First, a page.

I’ve just opened my Golden Goals ticket for the time of West Ham’s first goal. I’ve got October, so could be in with a very good chance of winning.
These are strange times at the club with the Hammers sitting rock bottom of the fledgling table with ‘nul points’ from three games played. It is not unheard of to see clubs in the lower leagues with points deductions for some financial irregularity or the other. But these deductions are rarely self-imposed by the clubs themselves, as it is in our case. A failure to act quickly in strengthening the squad and then refusing to play those we have brought in has saddled us with a unwanted nine point penalty.
As there is so much nonsense written during the transfer window it’s not easy to get to the bottom of exactly what has been going on. Slowly but surely, sizeable amounts of money is being spent, but why it it such a long drawn-out process with West Ham. And why do do many supposed deals simply fizzle out? Sure, it would be foolish to simply pay the asking price as the window would end with the club getting far less for their money, at a time when the squad is painfully thin. But that shouldn’t mean that negotiations get interminably bogged down haggling for the greatest deal. Thankfully, it will all be over this week.
If the Lucas Paquetta transfer goes through as anticipated it would represent an eighth summer signing for the club. And with chatter of even more to come. In terms of numbers, it is largely in line with what many fans were calling for. Our recruits look to be mainly mid-career signings rather than the unearthing of young, unknown talent that might have been anticipated with the guidance of Rob Newman. Perhaps our scouting network is still too flimsy for that to happen. Big money signings have an uneven track record at West Ham but the balance between proven ability and future potential is a tricky one to negotiate.
With more options to choose from, we must wait to see how (and at what speed) David Moyes goes about implementing the transition. It is often said that introducing more that three of four new players into a team at one time is fraught with difficulties, especially where organisation is one of your major strengths. But the Hammers current indifferent form stretches way back into the final three or four months of last season as well as the start of this one. Bringing in replacements would hardly be upsetting a finely tuned machine. While Thilo Kehrer was given an entire game due to a centre back shortage, only 85 minutes for Gianluca Scamacca, 22 for Maxwell Cornet, and 1 for Flynn Downes, in a run of three defeats, is a puzzling outcome.
Today’s game at Villa Park is the latest opportunity to get much needed points on the board. The Hammers face an Aston Villa side who have also failed to impress in their early matches – maybe because I had tipped them to have a good season. After this game, West Ham face London rivals Tottenham and Chelsea in quick succession and the prospect of played six/ no points must have occurred to most supporters. If ever, there was a time for a performance, it is today.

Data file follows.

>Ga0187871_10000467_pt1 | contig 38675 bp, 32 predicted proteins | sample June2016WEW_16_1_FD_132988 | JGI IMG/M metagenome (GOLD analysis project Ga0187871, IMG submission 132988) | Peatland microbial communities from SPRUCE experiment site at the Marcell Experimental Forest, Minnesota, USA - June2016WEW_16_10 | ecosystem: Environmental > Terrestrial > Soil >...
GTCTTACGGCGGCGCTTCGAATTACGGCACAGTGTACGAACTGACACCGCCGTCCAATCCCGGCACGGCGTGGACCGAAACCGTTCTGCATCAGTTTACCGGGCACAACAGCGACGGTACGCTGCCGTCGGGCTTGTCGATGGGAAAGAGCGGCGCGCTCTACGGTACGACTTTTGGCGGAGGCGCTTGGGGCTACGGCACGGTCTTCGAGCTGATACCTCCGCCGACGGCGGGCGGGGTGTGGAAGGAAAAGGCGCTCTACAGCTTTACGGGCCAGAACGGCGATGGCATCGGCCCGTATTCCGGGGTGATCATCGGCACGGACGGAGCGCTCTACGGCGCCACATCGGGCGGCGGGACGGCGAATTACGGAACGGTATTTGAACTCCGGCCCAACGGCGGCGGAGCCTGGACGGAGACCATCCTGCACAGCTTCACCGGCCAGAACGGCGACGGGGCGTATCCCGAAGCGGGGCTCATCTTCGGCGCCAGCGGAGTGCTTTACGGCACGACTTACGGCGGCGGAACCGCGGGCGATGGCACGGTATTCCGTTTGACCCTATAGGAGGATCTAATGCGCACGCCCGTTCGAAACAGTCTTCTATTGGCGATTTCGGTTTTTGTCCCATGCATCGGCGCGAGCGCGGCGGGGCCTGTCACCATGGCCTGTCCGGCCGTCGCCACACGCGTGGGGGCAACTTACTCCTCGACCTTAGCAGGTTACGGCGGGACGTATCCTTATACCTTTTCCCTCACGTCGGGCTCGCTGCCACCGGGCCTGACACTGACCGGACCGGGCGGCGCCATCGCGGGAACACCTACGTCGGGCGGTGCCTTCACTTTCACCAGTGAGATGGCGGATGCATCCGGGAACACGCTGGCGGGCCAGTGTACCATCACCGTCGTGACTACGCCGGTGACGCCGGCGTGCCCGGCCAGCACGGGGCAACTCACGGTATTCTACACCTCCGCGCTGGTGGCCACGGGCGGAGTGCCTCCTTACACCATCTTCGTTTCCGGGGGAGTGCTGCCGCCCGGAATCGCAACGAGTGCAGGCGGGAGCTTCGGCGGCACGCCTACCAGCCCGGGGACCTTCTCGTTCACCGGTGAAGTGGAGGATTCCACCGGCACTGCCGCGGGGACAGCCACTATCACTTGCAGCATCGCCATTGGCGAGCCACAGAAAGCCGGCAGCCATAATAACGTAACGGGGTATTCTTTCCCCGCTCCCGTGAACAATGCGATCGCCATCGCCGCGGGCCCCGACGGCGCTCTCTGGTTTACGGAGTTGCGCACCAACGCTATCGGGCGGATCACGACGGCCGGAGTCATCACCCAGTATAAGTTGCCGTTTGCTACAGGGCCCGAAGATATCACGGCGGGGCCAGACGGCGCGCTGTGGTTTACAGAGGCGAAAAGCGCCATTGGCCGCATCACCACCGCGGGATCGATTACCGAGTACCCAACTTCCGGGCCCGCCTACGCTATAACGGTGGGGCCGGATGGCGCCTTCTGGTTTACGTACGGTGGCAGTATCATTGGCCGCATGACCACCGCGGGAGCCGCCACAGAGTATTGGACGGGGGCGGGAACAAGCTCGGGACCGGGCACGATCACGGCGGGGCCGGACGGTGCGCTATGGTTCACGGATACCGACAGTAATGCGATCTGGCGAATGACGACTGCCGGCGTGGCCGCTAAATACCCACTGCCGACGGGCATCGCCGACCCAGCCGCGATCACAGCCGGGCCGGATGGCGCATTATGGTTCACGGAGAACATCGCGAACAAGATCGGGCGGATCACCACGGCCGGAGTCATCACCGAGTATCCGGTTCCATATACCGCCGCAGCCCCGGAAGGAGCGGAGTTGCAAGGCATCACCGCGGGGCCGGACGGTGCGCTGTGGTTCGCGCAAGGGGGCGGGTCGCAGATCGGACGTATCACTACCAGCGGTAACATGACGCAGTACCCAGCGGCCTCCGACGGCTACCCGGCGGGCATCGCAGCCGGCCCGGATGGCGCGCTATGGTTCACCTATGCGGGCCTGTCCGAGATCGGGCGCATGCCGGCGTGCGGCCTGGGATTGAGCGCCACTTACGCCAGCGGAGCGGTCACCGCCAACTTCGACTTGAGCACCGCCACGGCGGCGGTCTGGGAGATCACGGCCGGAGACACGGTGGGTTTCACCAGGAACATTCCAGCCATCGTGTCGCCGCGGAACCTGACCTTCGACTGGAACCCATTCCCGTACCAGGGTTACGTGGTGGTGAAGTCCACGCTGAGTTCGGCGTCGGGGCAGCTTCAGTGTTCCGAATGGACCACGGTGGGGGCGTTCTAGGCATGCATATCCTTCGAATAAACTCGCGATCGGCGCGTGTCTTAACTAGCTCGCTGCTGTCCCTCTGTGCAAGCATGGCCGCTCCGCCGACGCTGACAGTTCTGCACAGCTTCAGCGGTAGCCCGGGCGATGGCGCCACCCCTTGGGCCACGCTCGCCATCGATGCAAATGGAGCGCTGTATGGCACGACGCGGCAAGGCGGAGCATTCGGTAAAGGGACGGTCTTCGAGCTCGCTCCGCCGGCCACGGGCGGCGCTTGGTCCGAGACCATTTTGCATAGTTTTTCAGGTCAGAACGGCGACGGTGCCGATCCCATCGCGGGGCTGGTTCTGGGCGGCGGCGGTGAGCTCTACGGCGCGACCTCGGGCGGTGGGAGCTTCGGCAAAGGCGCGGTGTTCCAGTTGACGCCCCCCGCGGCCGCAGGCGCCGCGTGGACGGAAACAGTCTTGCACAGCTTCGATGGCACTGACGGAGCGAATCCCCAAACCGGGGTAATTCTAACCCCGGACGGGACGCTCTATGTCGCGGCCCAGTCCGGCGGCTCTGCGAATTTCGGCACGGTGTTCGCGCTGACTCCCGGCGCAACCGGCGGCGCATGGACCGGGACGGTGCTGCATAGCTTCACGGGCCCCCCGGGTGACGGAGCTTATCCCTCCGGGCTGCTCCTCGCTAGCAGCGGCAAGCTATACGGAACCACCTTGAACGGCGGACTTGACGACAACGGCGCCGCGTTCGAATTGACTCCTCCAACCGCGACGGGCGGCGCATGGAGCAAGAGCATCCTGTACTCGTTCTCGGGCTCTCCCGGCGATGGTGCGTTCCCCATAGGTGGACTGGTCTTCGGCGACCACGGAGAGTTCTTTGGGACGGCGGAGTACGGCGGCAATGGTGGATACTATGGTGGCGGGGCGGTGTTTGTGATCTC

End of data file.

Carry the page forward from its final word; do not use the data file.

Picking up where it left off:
Moyes will have plenty of credit in the bank after two top seven finishes and two European campaigns, but that won’t make him bullet proof if the ‘Relegation’ word starts getting mentioned repeatedly. Remember Claudio Ranieri was sacked by Leicester less than a year after winning the Premier League title. Moyes will be safe up until the World Cup whatever happens. Hopefully a Paquetta inspired side will be marauding into the upper reaches of the league by then!
It will be hugely disappointing if significant changes are not made for today’s game. A massive dose of energy and fluidity must be injected into the side and the playing style has to far less predictable than it has become. Relying solely on counter attacks and set pieces has to be eliminated. And Declan Rice cannot be the single conduit through midfield.
None of the following players merit a starting berth today based on recent and current form: Vladimir Coufal, Aaron Creswell, Tomas Soucek, Pablo Fornals and Manuel Lanzini. Is it also time for Alphonse Areola to be handed the keeper’s jersey? For me, Scamacca, Cornet and Emerson Palmieri must be guaranteed starters today. And Ben Johnson is a far superior option at right back than Coufal.
Villa have their own problems with Stevie G struggling as much as FLJ to impress from the managers seat. The hosts record in the final months of last of last season and into this is as indifferent as the visitors. Does that indicate a share of the spoils in a tame draw? In theory, the Villains have enough firepower in Ings and Watkins to test an unsettled Hammer’s defence, but it is the running of players such as Ramsay and Bailey that often cause our defence to be exposed.
It has the feel of one of those games that will be decided by mistakes rather than inspiration. Both defences are as shaky as a three legged chair and Moyes must make his selection to exploit that weakness in the opposition. More of the timid, one-paced, unambitious approach of previous games won’t work and has to be replaced with energy, width and movement. With a few isolated exceptions it has been many months since the Hammers demonstrated sparkle and swagger out on the pitch. It’s return is eagerly awaited. And today would be the perfect time. COYI!